Is Netflix Eating ESPN’s Lunch?

Reed Hastings
Photo by Bernd von Jutrczenka via Getty
Dylan Byers
January 14, 2022

Reed Hastings and Ted Sarandos have no interest in making a play for live sports. The Netflix co-C.E.O.s have stated publicly, and Sarandos has told me privately, that the increasingly exorbitant and often hard-to-justify costs for live rights is money better spent on original shows and films. But that doesn’t mean that Netflix can’t cash in on the massive audience demand for sports. In Formula 1: Drive to Survive, the documentary series about the world’s premier auto racing competition, Netflix has demonstrated that they can drive subscriptions—and even expand the fan base—through supplementary content that, for many viewers, ends up serving as the main attraction.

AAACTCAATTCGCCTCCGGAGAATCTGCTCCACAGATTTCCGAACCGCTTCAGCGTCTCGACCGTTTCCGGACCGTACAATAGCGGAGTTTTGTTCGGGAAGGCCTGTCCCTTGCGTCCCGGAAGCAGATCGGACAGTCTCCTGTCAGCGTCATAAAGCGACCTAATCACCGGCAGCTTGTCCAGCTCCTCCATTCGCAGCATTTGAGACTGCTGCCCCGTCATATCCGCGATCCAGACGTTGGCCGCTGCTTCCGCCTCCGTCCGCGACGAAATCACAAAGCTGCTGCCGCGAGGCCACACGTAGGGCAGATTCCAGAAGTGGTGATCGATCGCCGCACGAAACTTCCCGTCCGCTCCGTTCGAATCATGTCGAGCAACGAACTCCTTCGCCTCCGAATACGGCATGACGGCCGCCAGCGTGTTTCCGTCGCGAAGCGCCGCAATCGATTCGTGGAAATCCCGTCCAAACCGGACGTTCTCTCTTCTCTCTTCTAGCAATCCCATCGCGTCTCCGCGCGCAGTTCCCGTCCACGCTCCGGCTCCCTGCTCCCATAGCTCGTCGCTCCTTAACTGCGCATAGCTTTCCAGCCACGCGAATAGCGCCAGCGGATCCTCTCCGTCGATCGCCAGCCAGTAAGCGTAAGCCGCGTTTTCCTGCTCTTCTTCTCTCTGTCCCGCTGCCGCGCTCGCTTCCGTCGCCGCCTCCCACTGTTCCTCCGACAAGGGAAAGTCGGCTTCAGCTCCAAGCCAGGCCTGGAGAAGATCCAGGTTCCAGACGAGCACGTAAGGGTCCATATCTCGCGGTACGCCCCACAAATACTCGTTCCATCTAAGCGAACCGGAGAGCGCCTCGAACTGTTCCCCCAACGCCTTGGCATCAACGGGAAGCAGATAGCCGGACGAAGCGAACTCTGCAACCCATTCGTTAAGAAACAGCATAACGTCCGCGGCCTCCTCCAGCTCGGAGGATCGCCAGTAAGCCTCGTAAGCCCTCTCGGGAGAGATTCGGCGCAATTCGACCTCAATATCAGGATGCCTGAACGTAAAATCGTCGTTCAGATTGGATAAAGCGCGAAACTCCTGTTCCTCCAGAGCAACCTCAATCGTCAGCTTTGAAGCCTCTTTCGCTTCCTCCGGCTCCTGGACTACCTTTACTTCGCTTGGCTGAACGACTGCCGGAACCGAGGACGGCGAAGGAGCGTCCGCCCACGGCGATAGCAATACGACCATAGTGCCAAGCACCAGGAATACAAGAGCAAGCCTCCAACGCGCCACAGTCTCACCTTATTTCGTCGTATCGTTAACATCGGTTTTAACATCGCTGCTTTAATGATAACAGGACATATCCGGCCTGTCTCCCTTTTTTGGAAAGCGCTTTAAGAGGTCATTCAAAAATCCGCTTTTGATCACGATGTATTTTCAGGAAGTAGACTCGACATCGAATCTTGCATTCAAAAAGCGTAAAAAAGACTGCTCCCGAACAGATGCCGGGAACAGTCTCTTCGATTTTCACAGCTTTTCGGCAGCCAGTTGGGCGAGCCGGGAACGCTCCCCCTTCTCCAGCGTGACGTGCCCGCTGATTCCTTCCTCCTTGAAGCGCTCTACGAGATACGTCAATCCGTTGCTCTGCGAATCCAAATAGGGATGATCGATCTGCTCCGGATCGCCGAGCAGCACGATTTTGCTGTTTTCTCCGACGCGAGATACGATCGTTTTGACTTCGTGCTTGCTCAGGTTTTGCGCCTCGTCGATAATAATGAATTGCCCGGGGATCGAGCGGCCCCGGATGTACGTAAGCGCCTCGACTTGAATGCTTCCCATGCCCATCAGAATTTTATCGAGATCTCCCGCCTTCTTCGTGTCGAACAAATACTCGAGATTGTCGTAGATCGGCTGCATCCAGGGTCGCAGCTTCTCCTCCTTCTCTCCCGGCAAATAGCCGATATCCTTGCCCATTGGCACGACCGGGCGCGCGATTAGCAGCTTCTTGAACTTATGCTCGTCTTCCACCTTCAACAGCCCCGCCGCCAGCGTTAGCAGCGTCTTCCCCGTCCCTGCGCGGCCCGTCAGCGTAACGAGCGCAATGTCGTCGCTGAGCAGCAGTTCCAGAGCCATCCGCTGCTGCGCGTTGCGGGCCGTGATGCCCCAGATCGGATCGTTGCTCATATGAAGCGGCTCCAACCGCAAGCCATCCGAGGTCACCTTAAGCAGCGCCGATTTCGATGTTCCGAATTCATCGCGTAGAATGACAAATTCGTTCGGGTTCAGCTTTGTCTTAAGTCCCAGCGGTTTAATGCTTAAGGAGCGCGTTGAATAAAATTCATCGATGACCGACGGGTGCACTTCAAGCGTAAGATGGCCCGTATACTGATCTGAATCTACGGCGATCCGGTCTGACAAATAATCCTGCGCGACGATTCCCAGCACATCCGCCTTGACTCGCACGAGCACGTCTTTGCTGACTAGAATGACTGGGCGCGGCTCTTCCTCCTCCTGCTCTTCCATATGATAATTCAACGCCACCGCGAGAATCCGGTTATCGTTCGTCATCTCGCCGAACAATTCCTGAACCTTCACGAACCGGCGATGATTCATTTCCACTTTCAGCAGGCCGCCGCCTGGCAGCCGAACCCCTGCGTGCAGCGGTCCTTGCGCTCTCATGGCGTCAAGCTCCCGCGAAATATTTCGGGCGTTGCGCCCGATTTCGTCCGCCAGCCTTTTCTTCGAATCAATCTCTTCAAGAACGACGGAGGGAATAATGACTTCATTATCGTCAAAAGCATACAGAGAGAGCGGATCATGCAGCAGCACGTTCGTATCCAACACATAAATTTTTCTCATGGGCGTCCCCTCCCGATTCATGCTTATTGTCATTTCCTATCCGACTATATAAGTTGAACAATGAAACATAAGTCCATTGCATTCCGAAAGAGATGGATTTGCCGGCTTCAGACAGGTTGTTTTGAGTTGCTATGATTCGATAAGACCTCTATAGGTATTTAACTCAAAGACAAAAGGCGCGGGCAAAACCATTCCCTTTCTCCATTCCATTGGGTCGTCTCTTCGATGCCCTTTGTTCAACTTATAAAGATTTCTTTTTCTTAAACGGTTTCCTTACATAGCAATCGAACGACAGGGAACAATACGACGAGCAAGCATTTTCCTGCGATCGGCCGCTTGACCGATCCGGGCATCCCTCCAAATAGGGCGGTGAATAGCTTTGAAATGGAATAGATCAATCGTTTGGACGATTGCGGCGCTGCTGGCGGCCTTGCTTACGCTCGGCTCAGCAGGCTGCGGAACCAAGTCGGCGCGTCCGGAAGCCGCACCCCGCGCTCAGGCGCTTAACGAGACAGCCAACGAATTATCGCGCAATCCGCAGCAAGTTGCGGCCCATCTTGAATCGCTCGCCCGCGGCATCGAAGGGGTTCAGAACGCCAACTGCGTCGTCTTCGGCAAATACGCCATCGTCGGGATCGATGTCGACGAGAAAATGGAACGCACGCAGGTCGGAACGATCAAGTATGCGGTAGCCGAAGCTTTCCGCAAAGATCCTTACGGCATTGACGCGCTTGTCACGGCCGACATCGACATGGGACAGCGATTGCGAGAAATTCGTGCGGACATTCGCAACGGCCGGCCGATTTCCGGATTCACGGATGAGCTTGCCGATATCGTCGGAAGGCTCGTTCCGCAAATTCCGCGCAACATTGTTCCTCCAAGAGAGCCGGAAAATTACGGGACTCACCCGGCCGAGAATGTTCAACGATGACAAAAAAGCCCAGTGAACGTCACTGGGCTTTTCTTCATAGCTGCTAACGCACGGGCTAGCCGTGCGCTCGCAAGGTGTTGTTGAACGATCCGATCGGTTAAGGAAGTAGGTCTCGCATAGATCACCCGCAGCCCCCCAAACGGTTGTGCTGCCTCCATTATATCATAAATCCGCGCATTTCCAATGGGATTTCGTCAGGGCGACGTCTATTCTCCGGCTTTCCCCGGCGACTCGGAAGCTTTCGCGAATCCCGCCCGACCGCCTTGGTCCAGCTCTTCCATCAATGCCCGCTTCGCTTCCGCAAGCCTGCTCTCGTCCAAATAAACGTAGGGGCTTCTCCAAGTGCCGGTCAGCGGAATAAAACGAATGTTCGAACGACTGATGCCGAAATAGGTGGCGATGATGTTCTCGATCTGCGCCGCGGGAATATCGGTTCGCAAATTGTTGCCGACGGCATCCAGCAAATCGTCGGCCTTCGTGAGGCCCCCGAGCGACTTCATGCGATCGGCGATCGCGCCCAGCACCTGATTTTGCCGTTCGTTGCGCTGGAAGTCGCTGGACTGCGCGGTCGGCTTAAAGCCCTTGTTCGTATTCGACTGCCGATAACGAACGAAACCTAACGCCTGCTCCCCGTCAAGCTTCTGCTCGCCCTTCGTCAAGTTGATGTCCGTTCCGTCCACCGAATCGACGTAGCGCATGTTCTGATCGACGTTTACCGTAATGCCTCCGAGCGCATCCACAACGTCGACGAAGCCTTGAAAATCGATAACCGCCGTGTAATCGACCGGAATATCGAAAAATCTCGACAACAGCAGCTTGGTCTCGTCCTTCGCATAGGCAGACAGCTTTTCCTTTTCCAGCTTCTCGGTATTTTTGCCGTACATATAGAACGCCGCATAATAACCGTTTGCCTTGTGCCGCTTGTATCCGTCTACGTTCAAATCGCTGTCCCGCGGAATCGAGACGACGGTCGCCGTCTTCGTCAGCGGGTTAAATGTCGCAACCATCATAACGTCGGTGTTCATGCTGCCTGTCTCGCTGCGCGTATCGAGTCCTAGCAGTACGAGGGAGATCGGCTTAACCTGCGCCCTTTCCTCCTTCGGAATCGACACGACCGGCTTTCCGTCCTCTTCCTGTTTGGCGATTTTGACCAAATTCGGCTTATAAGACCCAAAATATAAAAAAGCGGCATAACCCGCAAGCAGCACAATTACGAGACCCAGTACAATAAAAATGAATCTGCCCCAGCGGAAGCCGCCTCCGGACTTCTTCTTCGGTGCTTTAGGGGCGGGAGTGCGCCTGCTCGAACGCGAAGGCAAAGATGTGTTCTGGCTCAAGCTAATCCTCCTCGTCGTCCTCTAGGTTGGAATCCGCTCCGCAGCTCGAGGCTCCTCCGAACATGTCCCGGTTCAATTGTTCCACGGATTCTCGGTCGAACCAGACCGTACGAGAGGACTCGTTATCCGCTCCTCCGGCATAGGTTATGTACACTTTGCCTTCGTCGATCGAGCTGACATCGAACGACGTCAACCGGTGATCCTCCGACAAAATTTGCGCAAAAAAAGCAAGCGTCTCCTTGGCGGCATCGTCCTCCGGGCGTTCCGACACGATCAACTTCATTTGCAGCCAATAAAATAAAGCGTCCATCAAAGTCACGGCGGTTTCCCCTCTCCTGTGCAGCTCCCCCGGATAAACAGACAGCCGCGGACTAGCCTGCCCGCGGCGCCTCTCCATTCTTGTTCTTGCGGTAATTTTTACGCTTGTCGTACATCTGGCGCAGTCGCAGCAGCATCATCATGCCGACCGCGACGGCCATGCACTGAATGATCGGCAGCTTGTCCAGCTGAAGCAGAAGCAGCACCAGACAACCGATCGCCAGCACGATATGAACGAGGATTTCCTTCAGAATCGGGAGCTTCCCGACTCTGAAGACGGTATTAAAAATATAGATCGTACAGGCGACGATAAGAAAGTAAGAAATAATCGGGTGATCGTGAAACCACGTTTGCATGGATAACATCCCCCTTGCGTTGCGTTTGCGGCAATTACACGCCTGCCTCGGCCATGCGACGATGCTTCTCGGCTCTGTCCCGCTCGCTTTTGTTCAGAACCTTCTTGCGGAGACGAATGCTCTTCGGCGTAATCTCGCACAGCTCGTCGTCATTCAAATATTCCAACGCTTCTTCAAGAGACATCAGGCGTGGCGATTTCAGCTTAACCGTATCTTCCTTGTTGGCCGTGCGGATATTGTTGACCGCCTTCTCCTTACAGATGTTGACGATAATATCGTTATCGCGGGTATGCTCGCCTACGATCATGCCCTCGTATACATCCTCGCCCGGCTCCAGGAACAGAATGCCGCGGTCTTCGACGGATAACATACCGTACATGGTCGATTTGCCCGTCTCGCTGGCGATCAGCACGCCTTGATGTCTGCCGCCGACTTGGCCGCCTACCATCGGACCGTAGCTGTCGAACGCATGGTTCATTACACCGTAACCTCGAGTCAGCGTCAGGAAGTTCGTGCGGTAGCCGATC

Netflix announced this week that they will replicate that model for the PGA Tour and professional tennis. Both series will be produced by Box to Box Films, the producers of the F1 series. And in a lucky bounce for Netflix, their tennis series will kick off with the drama surrounding Australia’s decision to cancel Novak Djokovic‘s visa ahead of the Australian Open.